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While Justin Trudeau may be biting his tongue when it comes to his dealings with President Donald Trump, one of his predecessors is not. Jean Chrétien, who served for 10 years as Canada’s Prime Minister and was elected in the majority three times, isn’t holding back on the Trump criticism in his new book, My Stories, My Times.

The book — due out October 23 — is full of anecdotes from the former PM’s time in office as well as his political musings about the current world order. Naturally, his views on Trump stand out.

“It’s been very sad to observe the monumental error our neighbours to the south made in November 2016,” he writes.

“I fear that Hillary‘s defeat, and the arrival of the fanatical Trump, mark the true end of the American Empire. You can understand why Aline [his wife] and I are so happy to have the Clintons as friends, and almost as proud to be removed as far as possible from the unspeakable Donald Trump.”

The friendship between the Clintons and the Chrétiens is well documented since the majority of Bill and Jean’s terms overlapped and they remained close in the years following. The former Canadian leader clearly has another beef as well when it comes to bonds formed while he was in office — NAFTA, which he was instrumental in renegotiating and ratifying in 1993. Now the USMCA, Chrétien calls the new trade agreement “a lot of talk for nothing.”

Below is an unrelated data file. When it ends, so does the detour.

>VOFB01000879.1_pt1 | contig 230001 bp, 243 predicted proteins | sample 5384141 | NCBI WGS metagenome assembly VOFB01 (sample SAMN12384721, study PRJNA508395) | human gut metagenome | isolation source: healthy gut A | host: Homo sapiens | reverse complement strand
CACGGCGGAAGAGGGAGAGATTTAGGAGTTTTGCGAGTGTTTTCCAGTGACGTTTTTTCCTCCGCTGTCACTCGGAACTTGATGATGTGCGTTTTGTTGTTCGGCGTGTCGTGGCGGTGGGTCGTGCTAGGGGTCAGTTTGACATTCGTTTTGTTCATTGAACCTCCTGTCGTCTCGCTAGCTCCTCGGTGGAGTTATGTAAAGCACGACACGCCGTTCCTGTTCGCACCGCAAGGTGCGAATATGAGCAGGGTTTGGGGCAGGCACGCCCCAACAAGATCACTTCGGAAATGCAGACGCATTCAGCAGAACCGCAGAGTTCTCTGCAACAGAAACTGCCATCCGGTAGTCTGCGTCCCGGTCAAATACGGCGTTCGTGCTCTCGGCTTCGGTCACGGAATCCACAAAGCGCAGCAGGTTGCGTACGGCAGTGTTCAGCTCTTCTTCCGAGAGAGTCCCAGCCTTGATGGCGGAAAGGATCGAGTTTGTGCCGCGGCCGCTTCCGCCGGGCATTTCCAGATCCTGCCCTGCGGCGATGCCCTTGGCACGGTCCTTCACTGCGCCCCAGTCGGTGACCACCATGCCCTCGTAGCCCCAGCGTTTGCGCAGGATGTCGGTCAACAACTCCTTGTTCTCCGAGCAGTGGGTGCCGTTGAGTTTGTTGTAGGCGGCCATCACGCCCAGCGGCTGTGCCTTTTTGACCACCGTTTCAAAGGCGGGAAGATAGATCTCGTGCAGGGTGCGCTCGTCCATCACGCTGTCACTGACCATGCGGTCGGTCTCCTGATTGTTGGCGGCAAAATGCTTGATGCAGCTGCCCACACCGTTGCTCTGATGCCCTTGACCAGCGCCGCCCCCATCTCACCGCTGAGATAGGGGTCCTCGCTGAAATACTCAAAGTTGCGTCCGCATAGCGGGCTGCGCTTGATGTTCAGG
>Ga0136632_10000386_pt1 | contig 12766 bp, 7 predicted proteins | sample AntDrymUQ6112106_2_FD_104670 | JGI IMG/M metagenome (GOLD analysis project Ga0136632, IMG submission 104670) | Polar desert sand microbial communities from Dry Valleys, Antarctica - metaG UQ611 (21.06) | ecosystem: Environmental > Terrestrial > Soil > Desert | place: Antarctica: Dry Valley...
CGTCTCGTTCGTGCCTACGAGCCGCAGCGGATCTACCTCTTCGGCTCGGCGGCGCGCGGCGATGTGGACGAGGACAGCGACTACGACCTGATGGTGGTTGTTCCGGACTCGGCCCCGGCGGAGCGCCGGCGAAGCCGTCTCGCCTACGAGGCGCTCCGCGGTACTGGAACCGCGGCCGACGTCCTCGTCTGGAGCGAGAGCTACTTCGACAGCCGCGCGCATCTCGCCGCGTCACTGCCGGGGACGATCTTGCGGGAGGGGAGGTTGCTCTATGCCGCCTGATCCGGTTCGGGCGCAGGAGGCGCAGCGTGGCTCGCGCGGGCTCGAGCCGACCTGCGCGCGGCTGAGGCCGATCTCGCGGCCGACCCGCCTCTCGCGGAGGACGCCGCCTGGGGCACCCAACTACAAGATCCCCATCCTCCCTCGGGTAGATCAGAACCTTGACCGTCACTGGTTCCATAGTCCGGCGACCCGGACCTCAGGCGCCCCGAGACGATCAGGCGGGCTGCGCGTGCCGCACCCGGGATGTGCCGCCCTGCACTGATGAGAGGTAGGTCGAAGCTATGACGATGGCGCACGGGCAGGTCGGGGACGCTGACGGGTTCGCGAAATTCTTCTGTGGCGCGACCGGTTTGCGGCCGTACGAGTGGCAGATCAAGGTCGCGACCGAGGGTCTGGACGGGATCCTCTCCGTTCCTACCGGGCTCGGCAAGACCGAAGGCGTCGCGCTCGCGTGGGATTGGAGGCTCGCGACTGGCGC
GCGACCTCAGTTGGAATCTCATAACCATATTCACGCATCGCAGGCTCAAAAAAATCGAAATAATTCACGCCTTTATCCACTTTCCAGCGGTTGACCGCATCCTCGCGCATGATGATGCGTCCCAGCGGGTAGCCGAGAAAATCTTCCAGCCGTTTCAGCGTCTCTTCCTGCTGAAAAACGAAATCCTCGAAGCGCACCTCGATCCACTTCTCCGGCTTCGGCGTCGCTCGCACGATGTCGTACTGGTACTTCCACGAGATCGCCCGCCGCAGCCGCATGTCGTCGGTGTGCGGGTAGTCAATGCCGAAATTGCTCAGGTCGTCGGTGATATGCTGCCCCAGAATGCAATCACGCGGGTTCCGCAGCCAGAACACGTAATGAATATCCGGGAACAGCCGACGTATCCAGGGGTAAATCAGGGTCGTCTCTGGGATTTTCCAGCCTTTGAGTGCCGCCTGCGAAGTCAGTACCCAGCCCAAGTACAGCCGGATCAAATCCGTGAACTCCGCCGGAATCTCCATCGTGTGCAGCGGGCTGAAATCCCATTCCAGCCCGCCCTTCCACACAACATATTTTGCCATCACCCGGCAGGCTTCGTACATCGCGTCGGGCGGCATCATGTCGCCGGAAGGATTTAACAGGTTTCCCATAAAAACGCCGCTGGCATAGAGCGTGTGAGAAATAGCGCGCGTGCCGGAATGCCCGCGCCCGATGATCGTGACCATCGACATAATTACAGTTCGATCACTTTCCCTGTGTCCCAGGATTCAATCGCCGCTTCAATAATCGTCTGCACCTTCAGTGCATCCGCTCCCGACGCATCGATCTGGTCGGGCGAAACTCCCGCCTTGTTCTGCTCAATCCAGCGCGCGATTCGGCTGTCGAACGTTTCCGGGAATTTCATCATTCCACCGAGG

“He [Trump] changed the name and not much else,” Chrétien told The Canadian Press in a book interview. “[The USMCA is] a little bit of an adjustment but basically we still have a free trade agreement with them that will work about the same way that it was working before.”

It’s all part of Donald Trump’s America First plan, right? Well, Chrétien thinks that’s exactly what’s going to lose the United States its position at the hypothetical top of the world.

“I feel that their influence is going down very rapidly … If you want to be in isolation, that’s fine. But you have less influence,” he said, adding that in his travels he’s noticed a distinct shift in the way other people view the U.S. He told CTV that there’s “a lot of laughter” which is something “you have to worry about.”

“You know, empires disappear,” he adds. “A lot of people are nostalgic about the British empire. A lot of people in France still dream of Napoleon; he’s dead since a long time. Life is like that.”

Some might be quick to dismiss Chrétien’s opinions as drabble from a former leader aged past his prime, but that would be wrong. Chrétien may have retired from politics in 2003, but even at the age of 84, he’s still working as a lawyer at globally respected multinational law firm, Dentons.